EODGunner

Wooden Handles

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Good Day!

I've been doing a lot of looking around, and seen some comments here and there on various sites, forums, and books about the handles of the tools blacksmiths use. I've seen hickory, oak, and other common hard woods used in production of the handles.

The question I am asking here is multi-fold.

1) Is the handle one of those "the harder the better" or do you want more flex in it? I.E. What would be the highest on the Janka scale would you go?

Been contemplating some exotic hardwoods for my handles since not only do I plan on making my own, but figure why stop at just blacksmithing my own tools, why not make the handles as well.

2) What is the thoughts on Purplewood, African Blackwood, and other exotic extremely hard woods?

3) For mallets in the shop, would you suggest a solid hard wood? soft wood? or hard wood with soft wood strike face? Should one cover the strike face with leather?

 

I look forward to you correcting about 15 grammatical errors, 39 terminology errors, and informing me how silly my thoughts are. But seriously, I do look forward to your replies, as the only way to find an answer (or even start the conversation) is ask a question.

Thanks!

-Matt

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Handles need flex and resistance to cracking, so the harder bow woods are good. Shaggy bark hickory, ash, bodarc etc. at least for hammers, top tools re not so important as the handle doesn’t see  much strain.

as to mallets, this has a lot more depends. A tool wood handle and a hard wood head are generaly good. Raw hide and leather faces are called for Slapers and such in shaping aluminum sheet metal and such.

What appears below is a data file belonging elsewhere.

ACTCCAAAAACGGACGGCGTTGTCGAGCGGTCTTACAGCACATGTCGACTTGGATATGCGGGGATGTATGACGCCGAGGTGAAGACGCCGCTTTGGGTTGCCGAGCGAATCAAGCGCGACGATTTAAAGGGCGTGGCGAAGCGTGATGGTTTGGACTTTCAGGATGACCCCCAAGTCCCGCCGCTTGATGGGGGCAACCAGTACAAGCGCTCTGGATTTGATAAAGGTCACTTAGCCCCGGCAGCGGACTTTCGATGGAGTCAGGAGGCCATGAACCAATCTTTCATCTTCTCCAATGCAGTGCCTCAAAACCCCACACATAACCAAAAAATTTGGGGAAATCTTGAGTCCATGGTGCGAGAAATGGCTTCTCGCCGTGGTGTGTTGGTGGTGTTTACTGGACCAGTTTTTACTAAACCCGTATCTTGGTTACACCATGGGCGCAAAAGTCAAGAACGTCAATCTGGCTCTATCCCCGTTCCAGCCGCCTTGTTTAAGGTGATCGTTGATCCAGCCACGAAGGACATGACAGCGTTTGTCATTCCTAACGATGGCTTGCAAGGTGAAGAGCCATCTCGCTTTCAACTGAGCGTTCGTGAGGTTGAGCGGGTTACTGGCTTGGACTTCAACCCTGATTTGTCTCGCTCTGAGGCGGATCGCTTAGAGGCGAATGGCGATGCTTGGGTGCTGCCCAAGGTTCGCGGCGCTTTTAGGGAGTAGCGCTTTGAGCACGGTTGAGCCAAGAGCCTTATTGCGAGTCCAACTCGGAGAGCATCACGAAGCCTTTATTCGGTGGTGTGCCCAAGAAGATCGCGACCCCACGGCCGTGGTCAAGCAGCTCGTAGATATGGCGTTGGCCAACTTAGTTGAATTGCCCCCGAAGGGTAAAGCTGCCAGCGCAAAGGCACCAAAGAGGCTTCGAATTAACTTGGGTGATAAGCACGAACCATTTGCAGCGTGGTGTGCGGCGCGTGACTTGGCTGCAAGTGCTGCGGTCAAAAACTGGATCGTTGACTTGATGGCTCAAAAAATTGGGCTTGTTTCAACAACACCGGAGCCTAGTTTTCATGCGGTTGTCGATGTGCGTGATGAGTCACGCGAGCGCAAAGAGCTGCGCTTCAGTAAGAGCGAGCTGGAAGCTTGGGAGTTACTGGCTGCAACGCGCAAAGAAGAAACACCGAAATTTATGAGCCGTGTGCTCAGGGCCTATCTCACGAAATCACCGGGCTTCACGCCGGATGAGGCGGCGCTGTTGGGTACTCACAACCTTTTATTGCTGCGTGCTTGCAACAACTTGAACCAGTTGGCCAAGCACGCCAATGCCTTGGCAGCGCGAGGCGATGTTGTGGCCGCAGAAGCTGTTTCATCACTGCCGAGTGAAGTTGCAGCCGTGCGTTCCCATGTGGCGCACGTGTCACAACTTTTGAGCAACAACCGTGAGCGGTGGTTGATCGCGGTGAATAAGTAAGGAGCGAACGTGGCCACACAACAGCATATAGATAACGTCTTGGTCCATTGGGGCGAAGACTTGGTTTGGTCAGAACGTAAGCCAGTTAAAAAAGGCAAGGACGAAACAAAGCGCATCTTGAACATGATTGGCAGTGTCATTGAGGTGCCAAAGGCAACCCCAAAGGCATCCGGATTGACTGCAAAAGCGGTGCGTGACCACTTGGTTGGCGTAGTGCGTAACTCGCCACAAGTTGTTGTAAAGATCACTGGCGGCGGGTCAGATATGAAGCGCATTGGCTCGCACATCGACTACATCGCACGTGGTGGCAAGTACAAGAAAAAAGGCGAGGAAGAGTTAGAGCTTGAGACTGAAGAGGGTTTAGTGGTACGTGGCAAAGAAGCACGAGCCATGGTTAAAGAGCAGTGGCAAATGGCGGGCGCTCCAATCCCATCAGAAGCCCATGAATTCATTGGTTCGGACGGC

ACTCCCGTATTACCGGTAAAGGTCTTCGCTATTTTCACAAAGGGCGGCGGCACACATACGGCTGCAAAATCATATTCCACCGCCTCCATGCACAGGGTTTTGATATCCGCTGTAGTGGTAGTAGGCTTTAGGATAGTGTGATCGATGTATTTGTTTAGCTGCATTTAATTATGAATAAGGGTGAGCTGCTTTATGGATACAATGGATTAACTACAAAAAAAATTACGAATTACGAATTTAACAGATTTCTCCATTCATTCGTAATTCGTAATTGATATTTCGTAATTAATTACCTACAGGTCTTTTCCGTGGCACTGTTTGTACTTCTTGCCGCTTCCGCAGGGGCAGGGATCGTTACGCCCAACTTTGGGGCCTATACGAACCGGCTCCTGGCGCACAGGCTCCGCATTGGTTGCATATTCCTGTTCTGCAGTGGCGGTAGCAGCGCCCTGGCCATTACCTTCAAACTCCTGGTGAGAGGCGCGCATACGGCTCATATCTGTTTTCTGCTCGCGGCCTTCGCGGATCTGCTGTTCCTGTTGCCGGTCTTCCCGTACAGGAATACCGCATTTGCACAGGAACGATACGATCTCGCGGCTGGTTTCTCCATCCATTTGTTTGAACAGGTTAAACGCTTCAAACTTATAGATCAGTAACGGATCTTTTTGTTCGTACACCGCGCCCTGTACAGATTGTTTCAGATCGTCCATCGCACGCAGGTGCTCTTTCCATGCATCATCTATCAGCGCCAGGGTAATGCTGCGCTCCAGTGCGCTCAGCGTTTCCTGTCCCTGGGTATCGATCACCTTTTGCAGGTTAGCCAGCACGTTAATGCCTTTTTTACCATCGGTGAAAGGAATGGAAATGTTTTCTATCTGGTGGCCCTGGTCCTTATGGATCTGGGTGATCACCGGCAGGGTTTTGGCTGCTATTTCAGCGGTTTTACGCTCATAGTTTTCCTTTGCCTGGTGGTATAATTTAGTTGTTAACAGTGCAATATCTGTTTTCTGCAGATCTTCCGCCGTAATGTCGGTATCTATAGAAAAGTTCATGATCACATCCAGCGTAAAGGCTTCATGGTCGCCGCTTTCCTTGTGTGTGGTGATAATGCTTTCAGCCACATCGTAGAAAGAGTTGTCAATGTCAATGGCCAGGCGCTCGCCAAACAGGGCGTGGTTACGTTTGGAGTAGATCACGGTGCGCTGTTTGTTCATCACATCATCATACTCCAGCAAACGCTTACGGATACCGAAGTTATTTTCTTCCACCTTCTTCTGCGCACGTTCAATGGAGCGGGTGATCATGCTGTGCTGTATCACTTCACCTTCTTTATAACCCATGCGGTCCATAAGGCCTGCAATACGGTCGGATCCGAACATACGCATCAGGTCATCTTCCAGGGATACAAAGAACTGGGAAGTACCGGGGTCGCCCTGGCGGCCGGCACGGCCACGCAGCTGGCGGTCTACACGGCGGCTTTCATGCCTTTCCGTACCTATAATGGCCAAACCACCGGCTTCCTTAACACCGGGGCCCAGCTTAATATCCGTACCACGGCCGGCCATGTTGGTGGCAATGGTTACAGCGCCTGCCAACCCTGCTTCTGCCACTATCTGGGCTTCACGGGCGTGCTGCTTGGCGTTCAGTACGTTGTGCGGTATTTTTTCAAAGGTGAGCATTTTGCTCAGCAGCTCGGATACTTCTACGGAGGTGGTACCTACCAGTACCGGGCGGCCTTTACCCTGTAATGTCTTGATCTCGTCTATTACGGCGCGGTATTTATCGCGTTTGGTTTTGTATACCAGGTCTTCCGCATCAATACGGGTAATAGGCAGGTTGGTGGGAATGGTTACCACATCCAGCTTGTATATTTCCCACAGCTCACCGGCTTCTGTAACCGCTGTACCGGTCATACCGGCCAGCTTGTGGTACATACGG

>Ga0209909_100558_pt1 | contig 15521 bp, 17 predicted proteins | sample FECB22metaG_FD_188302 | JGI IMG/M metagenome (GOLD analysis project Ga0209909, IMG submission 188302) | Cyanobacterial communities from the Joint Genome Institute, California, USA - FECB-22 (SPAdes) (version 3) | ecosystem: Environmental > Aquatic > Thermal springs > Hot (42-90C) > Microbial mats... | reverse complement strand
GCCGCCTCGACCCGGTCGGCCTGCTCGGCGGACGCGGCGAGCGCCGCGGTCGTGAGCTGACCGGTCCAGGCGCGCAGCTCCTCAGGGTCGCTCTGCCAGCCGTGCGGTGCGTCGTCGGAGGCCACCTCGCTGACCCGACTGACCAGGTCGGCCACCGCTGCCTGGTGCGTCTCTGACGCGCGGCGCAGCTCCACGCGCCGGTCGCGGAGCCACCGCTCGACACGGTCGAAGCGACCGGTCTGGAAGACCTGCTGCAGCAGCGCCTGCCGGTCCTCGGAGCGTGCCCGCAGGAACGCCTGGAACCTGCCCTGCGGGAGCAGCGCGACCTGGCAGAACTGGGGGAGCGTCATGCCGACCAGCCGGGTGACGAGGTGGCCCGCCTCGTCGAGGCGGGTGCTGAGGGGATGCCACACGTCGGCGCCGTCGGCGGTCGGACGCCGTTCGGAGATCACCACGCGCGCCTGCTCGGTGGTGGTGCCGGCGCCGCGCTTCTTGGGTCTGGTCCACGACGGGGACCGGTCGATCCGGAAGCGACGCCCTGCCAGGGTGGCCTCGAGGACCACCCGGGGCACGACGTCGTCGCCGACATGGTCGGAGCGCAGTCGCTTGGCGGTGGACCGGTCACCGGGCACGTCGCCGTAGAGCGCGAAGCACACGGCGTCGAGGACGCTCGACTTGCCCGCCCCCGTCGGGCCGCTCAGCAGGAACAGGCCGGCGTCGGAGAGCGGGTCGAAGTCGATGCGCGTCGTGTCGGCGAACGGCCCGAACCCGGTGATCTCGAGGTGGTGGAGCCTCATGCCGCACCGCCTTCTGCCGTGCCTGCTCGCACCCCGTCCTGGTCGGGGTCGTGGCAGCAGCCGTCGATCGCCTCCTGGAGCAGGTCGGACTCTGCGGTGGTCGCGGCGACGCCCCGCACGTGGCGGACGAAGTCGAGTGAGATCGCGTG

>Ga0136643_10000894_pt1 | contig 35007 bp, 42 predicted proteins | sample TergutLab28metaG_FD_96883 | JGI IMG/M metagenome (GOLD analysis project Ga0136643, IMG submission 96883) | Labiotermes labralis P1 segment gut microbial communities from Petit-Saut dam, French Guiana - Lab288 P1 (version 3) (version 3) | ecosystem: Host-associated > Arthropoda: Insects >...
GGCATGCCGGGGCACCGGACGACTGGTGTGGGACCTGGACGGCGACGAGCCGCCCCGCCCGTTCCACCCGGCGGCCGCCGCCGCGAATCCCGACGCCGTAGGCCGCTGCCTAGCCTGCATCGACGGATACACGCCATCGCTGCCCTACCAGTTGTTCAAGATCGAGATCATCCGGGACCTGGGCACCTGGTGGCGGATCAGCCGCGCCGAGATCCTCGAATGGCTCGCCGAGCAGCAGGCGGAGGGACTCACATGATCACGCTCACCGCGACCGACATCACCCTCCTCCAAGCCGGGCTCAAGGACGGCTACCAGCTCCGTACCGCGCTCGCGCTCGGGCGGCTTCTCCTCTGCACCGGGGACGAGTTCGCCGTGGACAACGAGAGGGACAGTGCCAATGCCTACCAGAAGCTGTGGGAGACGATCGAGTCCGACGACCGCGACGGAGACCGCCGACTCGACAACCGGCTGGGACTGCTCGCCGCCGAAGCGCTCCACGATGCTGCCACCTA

In general their is a tool handle tradition in your neck of the woods.

 

Ps, love me some Ma-Duce!

 

 

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Being as I hate to disappoint you Matt. That last paragraph is just plain silly!

I make my hammer handles from 5/4" straight grain, clear, hickory I bought from a cabinet, hardwood supply. I taper them slightly from the head to the end of the handle with a little knob end that became an unnecessary tradition of mine. I prefer a slab handle as it's easy to grip lightly but securely and indexes effortlessly so you never have to try to keep the hammer face level side to side. A slab handle can't roll in your hand without being almost painfully obvious. The slight taper really isn't noticeable as such but if the handle slips at all your grip tightens reflexively. 

I don't care for much flex in my hammer handles. Farriers seem to like whippy handles and have good reasons. 

Below is a pic of two of my  hammers. The "Get Well" cross pein hammer was made for me by a good friend after my accident. Mark, AKA Metalmangler on Iforge is a farrier made this is a less whippy hammer handle, he knows I'm not a whippy hammer guy. The one below is a 2.5 lb. $0.50 yard sale cross pein hammer head on one of my tapered slab handles.

I use: yard, garage, rummage, etc. sale baseball bats to make wooden mallets or use as thwockers. Ash makes a fine mallet, they seem to last a couple decades ad as the striking surface starts to get chewed to fiber they become softer and softer mallets. You can find dinged up bats in the trash behind high school gyms during b'ball season or I'll pick them up for under a buck at . . . . etc. sales. Last batch I got 6 for getting them out of there with the other stuff I bought. She wanted to go home. I picked up a near pristine softball bat for $0.50 last fall at a yard sale.